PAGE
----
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Oth. Well, my good lady:-[Aside.] O, hardness
to dissemble! How do you, Desdemona? Des.
Well, my good lord. Oth. Give me your hand: This hand is moist, my
lady. Des. It yet has felt no age, nor known no sorrow.
Oth. This argues fruitfulness, and liberal heart;
Des. You may, indeed, say so;
hands; But our new heraldry is—hands, not hearts. Des. I cannot speak of this. Come now your
promise. Oth. What promise, chuck? Des. I have sent to bid Cassio come speak with
you. Oth. I have a salt and sullen rheum offends me; Lend me thy handkerchief. Des.
Here, my lord.
Oth. That which I gave you.
I have it not about me.
That is a fault: That handkerchief Did an Egyptian to my mother give; She was a charmer, and could almost read The thoughts of people: she told her, while she kept
it, 'Twould make her amiable, and subdue my
father Entirely to her love; but if she lost it, Or made a gift of it, my father's eye Should hold her loathly, and his spirits should hunt After new fancies: She, dying, gave it me; And bid me, when my fate would have me wive, To give it her. I did so: and take heed of't, Make it a darling like your precious eye; To lose or give't away, were such perdition, As nothing else could match. Des.
Is it possible? Oth. 'Tis true: there's magick in the web of it: A sibyl, that had number'd in the world The sun to make two hundred compasses?', In her prophetick fury sew'd the work: The worms were hallow'd, that did breed the silk; And it was dy'd in mummy, which the skilful Conserv'd of maidens' hearts. Des.
Indeed! is't true?
Oth. Most veritable; therefore look to't well.
Fetch't, let me see it.
Oth. The handkerchief,
I pray, talk me of Cassio.
A man that, all his time,
Is not this man jealous ? Des. I ne'er saw this before. Sure, there's some wonder in this handkerchief: I am most unhappy in the loss of it.
Emil. 73 'Tis not a year or two shows us a man: They are all but stomachs, and we all but food; They eat us hungerly, and when they are full, They belch us. Look you! Cassio, and my hus
Enter IAGO and CASSIO.
Iago. There is no other way; 'tis she must do't; And, lo, the happiness! go, and importune her. Des. How now, good Cassio? what's the news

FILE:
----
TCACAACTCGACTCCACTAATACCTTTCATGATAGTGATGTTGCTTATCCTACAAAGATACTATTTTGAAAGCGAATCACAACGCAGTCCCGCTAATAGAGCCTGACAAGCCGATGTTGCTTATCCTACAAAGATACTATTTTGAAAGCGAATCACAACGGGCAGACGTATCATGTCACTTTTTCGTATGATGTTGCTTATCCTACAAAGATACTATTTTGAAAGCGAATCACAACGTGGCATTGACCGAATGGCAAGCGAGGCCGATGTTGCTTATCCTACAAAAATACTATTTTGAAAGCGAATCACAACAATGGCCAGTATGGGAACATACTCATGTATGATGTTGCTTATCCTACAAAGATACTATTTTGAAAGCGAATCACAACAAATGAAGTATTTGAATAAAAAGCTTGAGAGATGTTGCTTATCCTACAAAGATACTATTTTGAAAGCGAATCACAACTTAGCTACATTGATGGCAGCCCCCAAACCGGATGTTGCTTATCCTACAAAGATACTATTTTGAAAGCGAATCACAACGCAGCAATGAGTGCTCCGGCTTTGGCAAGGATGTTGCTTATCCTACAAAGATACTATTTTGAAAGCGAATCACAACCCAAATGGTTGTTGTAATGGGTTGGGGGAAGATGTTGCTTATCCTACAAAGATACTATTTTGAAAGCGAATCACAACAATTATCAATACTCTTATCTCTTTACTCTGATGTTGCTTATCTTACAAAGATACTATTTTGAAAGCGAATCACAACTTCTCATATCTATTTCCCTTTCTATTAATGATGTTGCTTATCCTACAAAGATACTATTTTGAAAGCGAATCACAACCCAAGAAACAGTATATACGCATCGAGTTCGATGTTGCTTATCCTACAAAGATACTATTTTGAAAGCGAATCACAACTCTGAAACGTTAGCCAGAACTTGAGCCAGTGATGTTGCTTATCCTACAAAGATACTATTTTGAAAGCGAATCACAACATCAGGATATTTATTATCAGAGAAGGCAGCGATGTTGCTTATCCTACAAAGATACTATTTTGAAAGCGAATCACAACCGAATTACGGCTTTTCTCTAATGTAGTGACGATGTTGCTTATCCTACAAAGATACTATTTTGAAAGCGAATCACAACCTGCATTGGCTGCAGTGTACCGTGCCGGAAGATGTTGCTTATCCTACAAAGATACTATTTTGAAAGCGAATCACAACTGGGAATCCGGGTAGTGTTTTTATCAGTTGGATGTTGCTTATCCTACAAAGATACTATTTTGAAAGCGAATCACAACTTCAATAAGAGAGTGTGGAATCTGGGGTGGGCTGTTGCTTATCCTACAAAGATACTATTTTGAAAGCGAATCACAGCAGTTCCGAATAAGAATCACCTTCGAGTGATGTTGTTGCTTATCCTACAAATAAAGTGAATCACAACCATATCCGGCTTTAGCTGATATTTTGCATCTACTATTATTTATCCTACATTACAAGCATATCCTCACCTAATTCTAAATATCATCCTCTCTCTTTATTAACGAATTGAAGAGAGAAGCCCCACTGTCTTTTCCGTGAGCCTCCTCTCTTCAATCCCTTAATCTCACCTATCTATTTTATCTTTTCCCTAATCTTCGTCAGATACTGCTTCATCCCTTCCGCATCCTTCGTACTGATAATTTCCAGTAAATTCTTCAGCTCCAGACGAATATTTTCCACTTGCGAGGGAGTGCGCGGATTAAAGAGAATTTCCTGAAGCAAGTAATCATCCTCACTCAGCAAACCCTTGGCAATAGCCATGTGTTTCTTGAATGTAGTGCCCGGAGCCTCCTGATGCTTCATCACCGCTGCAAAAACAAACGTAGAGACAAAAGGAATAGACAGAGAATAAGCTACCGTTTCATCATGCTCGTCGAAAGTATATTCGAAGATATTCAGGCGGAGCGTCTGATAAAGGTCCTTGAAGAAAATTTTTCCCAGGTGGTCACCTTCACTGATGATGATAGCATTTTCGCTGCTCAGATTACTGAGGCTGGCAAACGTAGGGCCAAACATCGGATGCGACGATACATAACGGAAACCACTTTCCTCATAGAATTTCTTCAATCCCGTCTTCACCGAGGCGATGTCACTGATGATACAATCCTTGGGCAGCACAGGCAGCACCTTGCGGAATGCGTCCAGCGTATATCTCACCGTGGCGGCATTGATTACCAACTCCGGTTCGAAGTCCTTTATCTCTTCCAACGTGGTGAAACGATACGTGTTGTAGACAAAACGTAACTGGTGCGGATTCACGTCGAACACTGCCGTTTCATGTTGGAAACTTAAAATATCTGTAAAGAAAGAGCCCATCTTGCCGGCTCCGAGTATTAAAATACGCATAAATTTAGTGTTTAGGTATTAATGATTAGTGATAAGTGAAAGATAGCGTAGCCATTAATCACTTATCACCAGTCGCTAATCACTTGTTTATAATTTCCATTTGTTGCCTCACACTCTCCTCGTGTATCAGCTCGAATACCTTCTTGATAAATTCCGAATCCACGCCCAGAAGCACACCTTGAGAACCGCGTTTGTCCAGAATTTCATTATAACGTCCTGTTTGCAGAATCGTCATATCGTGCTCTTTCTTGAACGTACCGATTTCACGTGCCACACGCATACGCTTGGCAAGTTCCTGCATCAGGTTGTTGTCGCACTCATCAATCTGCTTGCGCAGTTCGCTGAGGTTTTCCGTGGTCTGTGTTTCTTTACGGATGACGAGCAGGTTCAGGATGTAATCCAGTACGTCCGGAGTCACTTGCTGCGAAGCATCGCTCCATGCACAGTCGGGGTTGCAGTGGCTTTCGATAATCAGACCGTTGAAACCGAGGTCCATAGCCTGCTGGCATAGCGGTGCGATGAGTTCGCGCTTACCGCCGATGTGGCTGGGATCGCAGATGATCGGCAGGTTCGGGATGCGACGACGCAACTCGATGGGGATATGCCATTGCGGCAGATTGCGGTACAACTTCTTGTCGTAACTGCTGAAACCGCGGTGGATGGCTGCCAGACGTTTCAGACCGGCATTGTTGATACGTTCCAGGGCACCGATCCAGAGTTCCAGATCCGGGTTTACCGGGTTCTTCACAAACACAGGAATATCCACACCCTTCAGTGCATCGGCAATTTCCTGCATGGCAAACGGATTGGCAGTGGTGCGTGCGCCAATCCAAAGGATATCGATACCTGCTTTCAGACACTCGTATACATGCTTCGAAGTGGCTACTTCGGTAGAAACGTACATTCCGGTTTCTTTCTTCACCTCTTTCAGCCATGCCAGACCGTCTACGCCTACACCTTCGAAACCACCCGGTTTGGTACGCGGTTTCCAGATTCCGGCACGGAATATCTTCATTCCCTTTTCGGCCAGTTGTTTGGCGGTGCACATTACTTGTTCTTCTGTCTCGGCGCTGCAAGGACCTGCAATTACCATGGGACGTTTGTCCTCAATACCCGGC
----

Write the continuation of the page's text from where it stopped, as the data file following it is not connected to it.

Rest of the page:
with you? Cas. Madam, my former suit: I do beseech you, That, by your virtuous means, I may again Exist, and be a member of his love, Whom I, with all the duty of my heart, Entirely honour; I would not be delay'd: If my offence be of such mortal kind, That neither service past, nor present sorrows, Nor purpos'd merit in futurity, Can ransom me into his love again, But to know so must be my benefit; So shall I clothe me in a forc'd content, And shut myself up in some other course, To fortune's alms. Des.
Alas! thrice-gentle Cassio,
My advocation is not now in tune;
Iago. Is my lord angry?
He went hence but now, And, certainly, in strange unquietness.
Iago. Can he be angry? I have seen the cannon, When it hath blown his ranks into the air; And, like the devil, from his very arm Puff'd his own brother;-And can he be angry? Something of moment, then: I will go meet him; There's matter in't indeed, if he be angry. Des. I pr'ythee, do 50.- Something, sure, of state,
[Erit Iago. Either from Venice; or some unhatch'd practice, Made démonstrable here in Cyprus to him,Hath puddled his clear spirit: and, in such cases, Men's natures wrangle with inferior things, Though great ones are their object. 'Tis even so; For let our finger ach, and it indues Our other healthful members ey'n to that sense Of pain : Nay, we must think, men are not gods; Nor of them look for such observances